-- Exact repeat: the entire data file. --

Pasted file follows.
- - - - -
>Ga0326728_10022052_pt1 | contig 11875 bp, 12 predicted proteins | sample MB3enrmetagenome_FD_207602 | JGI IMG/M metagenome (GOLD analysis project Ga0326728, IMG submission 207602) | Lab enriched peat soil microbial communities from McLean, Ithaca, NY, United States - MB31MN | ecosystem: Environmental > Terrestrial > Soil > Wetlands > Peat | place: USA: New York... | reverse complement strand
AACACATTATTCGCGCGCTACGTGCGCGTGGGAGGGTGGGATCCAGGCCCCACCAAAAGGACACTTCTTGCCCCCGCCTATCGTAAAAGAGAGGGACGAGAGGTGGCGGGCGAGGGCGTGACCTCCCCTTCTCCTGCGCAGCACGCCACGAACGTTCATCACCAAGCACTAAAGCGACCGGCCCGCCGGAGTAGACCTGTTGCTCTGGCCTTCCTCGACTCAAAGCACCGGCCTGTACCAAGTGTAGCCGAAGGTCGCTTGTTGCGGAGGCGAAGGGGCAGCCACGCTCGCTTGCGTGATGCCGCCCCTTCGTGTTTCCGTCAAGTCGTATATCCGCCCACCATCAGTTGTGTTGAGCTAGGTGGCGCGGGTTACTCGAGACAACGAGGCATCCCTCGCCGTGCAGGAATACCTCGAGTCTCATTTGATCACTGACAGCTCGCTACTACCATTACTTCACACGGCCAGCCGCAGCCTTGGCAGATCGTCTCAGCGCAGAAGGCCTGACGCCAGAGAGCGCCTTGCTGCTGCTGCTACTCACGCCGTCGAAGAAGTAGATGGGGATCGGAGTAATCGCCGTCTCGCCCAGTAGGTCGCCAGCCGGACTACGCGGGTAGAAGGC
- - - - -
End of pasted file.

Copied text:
>Ga0326728_10022052_pt1 | contig 11875 bp, 12 predicted proteins | sample MB3enrmetagenome_FD_207602 | JGI IMG/M metagenome (GOLD analysis project Ga0326728, IMG submission 207602) | Lab enriched peat soil microbial communities from McLean, Ithaca, NY, United States - MB31MN | ecosystem: Environmental > Terrestrial > Soil > Wetlands > Peat | place: USA: New York... | reverse complement strand
AACACATTATTCGCGCGCTACGTGCGCGTGGGAGGGTGGGATCCAGGCCCCACCAAAAGGACACTTCTTGCCCCCGCCTATCGTAAAAGAGAGGGACGAGAGGTGGCGGGCGAGGGCGTGACCTCCCCTTCTCCTGCGCAGCACGCCACGAACGTTCATCACCAAGCACTAAAGCGACCGGCCCGCCGGAGTAGACCTGTTGCTCTGGCCTTCCTCGACTCAAAGCACCGGCCTGTACCAAGTGTAGCCGAAGGTCGCTTGTTGCGGAGGCGAAGGGGCAGCCACGCTCGCTTGCGTGATGCCGCCCCTTCGTGTTTCCGTCAAGTCGTATATCCGCCCACCATCAGTTGTGTTGAGCTAGGTGGCGCGGGTTACTCGAGACAACGAGGCATCCCTCGCCGTGCAGGAATACCTCGAGTCTCATTTGATCACTGACAGCTCGCTACTACCATTACTTCACACGGCCAGCCGCAGCCTTGGCAGATCGTCTCAGCGCAGAAGGCCTGACGCCAGAGAGCGCCTTGCTGCTGCTGCTACTCACGCCGTCGAAGAAGTAGATGGGGATCGGAGTAATCGCCGTCTCGCCCAGTAGGTCGCCAGCCGGACTACGCGGGTAGAAGGC